Installing Vinyl Siding
There are two basic steps to installing vinyl siding: installing the trim pieces and installing the siding itself.
Choosing and Installing Trim Pieces
Every place where vinyl siding joins something else—a window, a door, another wall—requires the appropriate trim piece. The trim pieces loosely hold the siding in place, cover any cuts, and provide a small space where the siding can expand and contract. All lines of vinyl siding come with several standard trim pieces, plus some extras.
Most of the time the bottom of each piece of siding locks into the piece below it. But for the first row on a wall, the bottom locks into a special trim piece called a starter strip.
An outside corner post is used for outside corners. There is a channel molded into each side of the post to receive the end of the siding.
There are several options for trimming out inside corners. The easiest is an inside corner post. It's also possible to use two piece of J-channel installed back-to-back to create the same effect.
Many professional siding contractors bend a piece of vinyl or aluminum flashing for the inside corner and then use a single piece of J-channel. However, this requires a sophisticated tool called a brake.
J-channel is the most common piece of siding trim. Besides being used for inside corners, it's used for trimming around windows and doors. It is also used where siding meets a soffit or roof at an angle.
At the top corners of windows and doors, the two pieces of J-channel should be mitered and overlapped carefully so that moisture is directed down and around the window and doesn't get a chance to seep behind the siding or trim.
||J-Channel used for inside corner
||J-Channel around a window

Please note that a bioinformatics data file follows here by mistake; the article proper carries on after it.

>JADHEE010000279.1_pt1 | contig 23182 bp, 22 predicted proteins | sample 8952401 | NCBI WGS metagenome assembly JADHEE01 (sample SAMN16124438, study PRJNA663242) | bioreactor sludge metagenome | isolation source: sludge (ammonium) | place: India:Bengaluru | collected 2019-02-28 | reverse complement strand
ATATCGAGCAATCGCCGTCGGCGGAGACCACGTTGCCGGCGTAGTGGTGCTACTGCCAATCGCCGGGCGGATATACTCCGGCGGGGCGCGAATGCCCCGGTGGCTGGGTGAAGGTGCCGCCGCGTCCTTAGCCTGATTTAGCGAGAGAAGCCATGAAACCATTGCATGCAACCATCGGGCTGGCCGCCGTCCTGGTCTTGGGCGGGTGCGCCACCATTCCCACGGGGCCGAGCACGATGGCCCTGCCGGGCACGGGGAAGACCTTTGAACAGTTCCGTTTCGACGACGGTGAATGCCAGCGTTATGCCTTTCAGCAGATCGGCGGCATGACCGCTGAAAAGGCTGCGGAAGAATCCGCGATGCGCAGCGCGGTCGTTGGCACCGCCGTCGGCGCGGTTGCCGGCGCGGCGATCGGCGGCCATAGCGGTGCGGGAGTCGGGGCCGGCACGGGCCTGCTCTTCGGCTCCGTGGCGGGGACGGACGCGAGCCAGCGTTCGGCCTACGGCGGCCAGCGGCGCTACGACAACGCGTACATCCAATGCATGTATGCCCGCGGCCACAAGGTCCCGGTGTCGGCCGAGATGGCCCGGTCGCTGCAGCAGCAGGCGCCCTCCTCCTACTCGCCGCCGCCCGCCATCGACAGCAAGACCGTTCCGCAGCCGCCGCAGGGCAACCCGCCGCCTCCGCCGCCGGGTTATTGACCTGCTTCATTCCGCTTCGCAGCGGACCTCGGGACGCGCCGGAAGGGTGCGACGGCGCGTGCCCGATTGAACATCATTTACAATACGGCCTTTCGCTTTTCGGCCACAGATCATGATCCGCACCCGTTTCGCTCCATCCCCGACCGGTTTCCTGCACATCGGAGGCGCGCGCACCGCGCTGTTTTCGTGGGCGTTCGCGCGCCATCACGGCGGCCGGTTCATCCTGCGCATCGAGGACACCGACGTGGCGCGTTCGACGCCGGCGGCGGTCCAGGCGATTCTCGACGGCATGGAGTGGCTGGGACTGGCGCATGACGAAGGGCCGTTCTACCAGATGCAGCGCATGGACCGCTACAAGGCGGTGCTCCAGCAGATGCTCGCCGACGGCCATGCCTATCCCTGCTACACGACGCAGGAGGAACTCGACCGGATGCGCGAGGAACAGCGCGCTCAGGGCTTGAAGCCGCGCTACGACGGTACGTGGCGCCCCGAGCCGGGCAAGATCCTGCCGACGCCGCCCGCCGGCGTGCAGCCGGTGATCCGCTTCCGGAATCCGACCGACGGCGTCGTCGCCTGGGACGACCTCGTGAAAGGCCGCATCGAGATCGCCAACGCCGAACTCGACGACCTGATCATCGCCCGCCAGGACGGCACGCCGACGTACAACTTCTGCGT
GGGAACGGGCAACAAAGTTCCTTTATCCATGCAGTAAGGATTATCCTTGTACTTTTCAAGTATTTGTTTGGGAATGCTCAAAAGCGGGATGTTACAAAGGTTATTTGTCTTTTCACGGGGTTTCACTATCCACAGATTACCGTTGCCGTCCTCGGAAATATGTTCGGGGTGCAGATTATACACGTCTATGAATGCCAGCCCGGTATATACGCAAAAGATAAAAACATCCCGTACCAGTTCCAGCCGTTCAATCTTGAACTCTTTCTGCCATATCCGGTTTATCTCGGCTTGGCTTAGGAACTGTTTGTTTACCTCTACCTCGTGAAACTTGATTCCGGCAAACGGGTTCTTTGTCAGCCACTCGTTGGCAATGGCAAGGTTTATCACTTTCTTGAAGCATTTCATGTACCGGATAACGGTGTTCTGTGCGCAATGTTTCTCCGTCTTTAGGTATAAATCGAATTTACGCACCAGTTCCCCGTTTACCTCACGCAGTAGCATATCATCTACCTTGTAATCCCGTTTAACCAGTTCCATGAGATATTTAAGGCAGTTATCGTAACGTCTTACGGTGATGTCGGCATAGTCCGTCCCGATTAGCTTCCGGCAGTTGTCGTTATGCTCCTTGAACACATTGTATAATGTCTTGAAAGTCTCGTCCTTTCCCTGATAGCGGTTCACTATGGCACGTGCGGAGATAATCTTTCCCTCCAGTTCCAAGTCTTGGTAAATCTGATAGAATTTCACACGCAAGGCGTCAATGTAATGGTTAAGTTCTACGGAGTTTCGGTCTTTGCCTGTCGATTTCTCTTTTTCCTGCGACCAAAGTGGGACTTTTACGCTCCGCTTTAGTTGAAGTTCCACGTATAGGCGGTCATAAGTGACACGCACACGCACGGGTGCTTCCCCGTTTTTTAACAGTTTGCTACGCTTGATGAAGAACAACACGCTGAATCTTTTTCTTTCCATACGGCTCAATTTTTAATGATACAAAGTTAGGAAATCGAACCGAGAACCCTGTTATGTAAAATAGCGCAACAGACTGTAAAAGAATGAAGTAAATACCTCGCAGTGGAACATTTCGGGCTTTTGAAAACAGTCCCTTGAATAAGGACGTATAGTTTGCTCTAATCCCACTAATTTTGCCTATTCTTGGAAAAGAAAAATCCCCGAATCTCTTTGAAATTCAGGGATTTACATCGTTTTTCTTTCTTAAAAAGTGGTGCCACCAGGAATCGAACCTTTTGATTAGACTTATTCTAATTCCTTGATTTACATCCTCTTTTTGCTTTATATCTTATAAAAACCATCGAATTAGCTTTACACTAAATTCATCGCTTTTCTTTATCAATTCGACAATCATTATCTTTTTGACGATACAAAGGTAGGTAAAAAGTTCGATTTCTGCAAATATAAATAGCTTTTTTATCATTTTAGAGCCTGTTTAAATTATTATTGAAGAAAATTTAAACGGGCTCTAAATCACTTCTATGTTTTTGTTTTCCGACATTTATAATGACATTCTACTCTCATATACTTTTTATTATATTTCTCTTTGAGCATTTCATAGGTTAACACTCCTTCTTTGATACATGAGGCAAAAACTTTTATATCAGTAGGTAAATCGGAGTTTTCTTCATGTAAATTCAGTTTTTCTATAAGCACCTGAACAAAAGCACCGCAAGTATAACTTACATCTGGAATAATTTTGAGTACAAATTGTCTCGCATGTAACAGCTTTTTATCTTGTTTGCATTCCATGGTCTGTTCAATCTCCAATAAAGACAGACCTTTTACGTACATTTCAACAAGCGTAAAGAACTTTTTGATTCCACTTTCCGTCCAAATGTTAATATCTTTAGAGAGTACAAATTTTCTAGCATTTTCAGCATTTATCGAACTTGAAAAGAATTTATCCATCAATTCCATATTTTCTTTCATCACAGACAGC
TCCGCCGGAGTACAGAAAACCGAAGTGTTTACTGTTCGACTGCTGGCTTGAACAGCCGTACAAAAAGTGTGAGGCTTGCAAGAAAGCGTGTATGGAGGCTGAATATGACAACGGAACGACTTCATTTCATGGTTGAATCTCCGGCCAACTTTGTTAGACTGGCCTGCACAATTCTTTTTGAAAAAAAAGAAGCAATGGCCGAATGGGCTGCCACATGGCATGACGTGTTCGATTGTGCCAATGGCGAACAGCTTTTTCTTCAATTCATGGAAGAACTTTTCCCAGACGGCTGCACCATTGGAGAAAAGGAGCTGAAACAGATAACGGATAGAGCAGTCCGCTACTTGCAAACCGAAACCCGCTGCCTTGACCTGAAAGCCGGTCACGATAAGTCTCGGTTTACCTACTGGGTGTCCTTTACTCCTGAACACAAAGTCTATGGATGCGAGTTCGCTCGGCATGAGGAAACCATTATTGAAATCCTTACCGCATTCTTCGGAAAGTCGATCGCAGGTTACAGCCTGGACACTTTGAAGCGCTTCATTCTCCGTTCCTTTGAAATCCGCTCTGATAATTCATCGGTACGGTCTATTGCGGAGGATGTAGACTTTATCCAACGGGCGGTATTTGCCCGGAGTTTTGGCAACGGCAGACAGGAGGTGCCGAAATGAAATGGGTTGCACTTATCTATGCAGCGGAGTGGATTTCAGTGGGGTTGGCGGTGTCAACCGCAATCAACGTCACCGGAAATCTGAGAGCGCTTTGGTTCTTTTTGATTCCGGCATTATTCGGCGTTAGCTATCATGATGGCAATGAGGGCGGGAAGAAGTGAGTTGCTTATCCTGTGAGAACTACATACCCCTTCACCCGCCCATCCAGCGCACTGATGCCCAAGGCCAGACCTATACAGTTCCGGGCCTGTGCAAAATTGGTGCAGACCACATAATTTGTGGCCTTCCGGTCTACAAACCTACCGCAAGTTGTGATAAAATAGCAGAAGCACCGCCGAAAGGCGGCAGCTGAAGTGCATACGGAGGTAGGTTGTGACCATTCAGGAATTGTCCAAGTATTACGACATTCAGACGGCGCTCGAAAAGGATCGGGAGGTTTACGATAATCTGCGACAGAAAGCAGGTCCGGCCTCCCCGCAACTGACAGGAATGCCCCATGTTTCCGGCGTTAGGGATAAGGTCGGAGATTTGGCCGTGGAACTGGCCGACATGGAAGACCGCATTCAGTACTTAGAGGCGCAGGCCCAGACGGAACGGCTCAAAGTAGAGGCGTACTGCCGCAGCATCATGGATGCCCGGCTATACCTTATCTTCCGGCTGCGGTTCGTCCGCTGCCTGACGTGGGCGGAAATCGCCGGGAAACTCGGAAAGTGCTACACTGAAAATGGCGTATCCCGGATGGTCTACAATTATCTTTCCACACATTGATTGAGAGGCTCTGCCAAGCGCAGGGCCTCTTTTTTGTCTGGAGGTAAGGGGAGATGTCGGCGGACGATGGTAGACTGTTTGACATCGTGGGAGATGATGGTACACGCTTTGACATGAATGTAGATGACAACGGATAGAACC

Where siding runs up into a horizontal surface (like under a window or at a soffit) you need a piece of undersill trim. In these situations the top edge of the siding will usually have to be cut to fit. The undersill trim is designed to grab this cut edge and hold it in place.
Siding pieces generally come 12 feet long and between 10 and 12 inches high. The bottom of each piece hooks on to a lock molded into the top of the piece below it (except the first piece on the bottom, which locks into the starter strip). The top of each piece is loosely nailed into the studs, or into wood sheathing.
The ends of the pieces are hidden by corner posts or J-channel. There should be about a ¼" gap between the end of the piece and the inside of the channel, so that the piece can expand with changes in temperature.
Pieces should overlap by about an inch. Again, this is so that the material can expand and contract without exposing the sheathing underneath.
If nailing too tight is the MOST common do-it-yourselfer mistake, the SECOND most common do-it-yourselfer mistake is to not pull each row up properly as you nail it. You need to pull up each row firmly and consistently so that it locks solidly into the piece below it. That way, you're getting the full height out of each piece of siding and the siding has a consistent vertical spacing all the way around the house.
Where you need to cut the siding horizontally to fit or under a window in the space left at the top of the wall, you need to create small tabs along the cut edge with a snap lock punch. The tabs will lock into the undersill trim and hold the cut edge in place.